This article evaluates Cuban economic performance in 2004–2005, contrasting it with 2003 and 1989 (prior to the crisis); in addition, it compares 2004 targets with actual performance and examines targets and prospects for 2005. The analysis of economic performance includes macroeconomic, physical output and external sector indicators; social performance is the subject of another paper in this volume (Mesa- Lago and Pérez-López 2005b). The paper also summarizes the processes of economic recentralization and de-dollarization and highlights the most important findings. It is based mostly on Cuba’s official data from Oficina Nacional de Estadísticas (ONE),1 statistics and publications from the Economic Commission for Latin America and the Caribbean (ECLAC), as well as academic articles by Cuban scholars and newspaper articles mainly published in Cuba.
Domestic Macroeconomic Indicators
Growth. GDP growth slowed down from 6.3% to 1.5% in 1999–2002 (see Table 1); the average annual growth rate in 1990–2000 was -1.2%, the lowest in the region (ECLAC 2000c).2 A book published by ECLAC attributes the slowdown to external factors, such as low world price of sugar and nickel, a drop in international tourism, and the damage inflicted by three hurricanes (ECLAC 2004b). I have argued elsewhere that the slowdown primarily resulted from the stagnation of economic reforms, a view shared by several Cuban economists, although adverse external factors worsened the situation (Mesa-Lago and Pérez-López 2005a; Pérez Villanueva 2005). ECLAC also contends that Cuba’s GDP growth during 1998–2002 exceeded the “flat” average growth rate for Latin America (1.3%) and therefore avoided a “lost six-year period” in the region’s economic growth (ECLAC 2004b: 44–48). Actually Cuba lost 14 years in economic growth in 1990–2002.
The significant slowdown in economic growth created a serious problem for the leadership, who had halted the reform process. At the end of 2001, Minister of Economics and Planning Rodríguez (2002) argued that 2002 had been a year of low economic growth but high social development. Citing Castro, he strongly criticized the GDP methodology developed by the United Nations, used internationally for more than six decades and adopted by Cuba in the early 1990s, describing it as “an indicator, designed for a market economy, incapable of reflecting the social accomplishments, wealth distribution and social welfare of a given country [and imposed] as a standard criterion for development.” Such methodology, he said, “underestimates our results in comparison with other countries, due to the higher proportion of free and subsidized consumption in Cuba, hence, placing us in a notoriously unequal position.” He announced that “to solve some of those deficiencies we have worked to achieve both a more just international comparison and a proposal to measure services within GDP providing a more realistic vision of our society.” In 2003 Cuba released two growth rates: 2.6% based on the conventional GDP methodology and 3.8% taking into account the value of free social services and price subsidies to rationed consumer goods (Rodríguez 2003). In 2004 only the second estimate was released: 5%, but it was said that the “new method still reflects only part of the social services provided in our country [hence] these calculations will continue to improve, steadily raising their precision and quality” (Rodríguez 2004). ECLAC published a 3% growth rate, presumably based on the conventional methodology, and informed that “Cuba is advancing in the implementation of a new methodology intended to correct various distortions in the structure of relative prices in the calculation of GDP” (ECLAC 2005: 15). And yet such methodology is not the universally accepted one and Cuban GDP, based on it, is not comparable with GDP in the rest of the world.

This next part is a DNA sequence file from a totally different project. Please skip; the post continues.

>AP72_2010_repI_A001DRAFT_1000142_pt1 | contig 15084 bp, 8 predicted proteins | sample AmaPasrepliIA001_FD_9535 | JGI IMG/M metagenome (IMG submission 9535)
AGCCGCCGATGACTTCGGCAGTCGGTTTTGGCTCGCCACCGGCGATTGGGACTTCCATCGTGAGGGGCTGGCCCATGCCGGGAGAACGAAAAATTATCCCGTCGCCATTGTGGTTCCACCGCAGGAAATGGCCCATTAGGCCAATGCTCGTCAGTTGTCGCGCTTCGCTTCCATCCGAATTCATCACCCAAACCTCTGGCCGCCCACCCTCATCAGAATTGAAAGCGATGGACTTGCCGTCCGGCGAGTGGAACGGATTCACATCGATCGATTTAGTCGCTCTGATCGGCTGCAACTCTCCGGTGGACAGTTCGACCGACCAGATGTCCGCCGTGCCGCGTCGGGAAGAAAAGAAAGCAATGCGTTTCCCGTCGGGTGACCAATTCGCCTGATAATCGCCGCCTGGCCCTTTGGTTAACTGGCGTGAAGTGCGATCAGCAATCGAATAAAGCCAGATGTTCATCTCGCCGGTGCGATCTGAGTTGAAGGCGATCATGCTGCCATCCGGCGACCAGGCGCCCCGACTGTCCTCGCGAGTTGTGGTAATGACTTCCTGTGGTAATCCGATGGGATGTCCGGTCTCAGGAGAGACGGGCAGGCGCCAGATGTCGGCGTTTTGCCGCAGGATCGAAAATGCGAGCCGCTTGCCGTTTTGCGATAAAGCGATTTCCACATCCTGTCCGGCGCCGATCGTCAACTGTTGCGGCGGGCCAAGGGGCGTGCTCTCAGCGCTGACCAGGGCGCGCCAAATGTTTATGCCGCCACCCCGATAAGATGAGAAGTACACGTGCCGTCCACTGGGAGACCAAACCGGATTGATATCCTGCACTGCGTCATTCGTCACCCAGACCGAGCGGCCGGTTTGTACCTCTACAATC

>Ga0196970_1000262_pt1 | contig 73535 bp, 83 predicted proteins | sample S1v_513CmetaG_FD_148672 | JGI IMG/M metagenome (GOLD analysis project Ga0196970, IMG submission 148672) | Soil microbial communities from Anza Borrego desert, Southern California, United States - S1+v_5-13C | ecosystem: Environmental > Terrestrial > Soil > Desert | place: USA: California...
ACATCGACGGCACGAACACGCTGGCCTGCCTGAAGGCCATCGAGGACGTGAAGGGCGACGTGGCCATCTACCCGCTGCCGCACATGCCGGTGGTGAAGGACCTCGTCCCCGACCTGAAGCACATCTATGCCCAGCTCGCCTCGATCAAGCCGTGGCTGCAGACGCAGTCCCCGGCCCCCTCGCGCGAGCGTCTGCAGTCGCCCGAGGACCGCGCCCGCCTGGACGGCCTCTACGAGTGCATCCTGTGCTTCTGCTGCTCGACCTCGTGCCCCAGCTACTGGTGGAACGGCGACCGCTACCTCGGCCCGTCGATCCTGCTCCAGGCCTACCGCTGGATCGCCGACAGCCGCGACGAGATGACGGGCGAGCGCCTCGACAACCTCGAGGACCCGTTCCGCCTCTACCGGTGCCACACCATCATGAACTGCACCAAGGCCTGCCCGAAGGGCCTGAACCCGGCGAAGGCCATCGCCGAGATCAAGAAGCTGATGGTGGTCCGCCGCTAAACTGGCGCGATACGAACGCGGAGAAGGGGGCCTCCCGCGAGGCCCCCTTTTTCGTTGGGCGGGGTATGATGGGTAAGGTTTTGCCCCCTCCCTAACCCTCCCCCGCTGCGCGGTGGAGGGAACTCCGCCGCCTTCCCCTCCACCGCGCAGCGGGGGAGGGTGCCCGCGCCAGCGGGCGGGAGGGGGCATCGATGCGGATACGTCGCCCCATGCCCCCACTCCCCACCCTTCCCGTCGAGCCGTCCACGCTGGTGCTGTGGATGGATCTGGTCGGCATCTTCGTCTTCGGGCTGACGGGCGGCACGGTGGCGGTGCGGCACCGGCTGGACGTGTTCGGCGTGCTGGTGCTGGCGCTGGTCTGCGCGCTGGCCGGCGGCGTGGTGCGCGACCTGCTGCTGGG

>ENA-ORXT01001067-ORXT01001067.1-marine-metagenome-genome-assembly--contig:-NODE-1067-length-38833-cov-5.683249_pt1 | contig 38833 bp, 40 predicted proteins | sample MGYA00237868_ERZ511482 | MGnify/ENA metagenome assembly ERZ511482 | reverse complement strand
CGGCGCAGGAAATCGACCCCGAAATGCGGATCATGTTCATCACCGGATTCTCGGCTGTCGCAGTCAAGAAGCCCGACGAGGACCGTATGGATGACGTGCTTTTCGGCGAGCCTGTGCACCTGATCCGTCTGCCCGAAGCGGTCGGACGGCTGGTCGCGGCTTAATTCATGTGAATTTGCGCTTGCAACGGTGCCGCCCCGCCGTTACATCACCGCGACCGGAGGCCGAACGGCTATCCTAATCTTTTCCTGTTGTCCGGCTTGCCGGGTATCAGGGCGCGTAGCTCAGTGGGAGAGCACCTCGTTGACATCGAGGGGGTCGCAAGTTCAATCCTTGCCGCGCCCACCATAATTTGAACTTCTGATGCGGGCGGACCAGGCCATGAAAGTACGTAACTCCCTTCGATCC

A second difficulty in evaluating Cuban economic growth over time emerges from the shift in the base year to estimate GDP at constant prices. From 1985 to 2000, GDP was based on 1981 prices, but in 2001 the base year was shifted to 1997. Table 1 presents GDP (absolute and per capita) in the old series (1981 prices) and the new series (1997 prices) for 1989– 2000, the period when both series are available; it also shows the estimates based on the new series for 2001–2004. The new series raises the absolute annual value of GDP in every year of the period by an average of 56.2%. This very significant increase has not been explained by Cuban authorities, ECLAC has not noted it, and it appears to be a statistical manipulation. Based on the old series, GDP absolute and per capita in 2000 were 15.5% and 20.2%, respectively, below the 1989 levels; but the new series estimates the gap at 10.8% and 15.8%, respectively, in 2000, about 4.5 points lower, and in 2004 the gap is reduced to 1.4% and 7.2%, respectively, another statistical miracle (Table 1).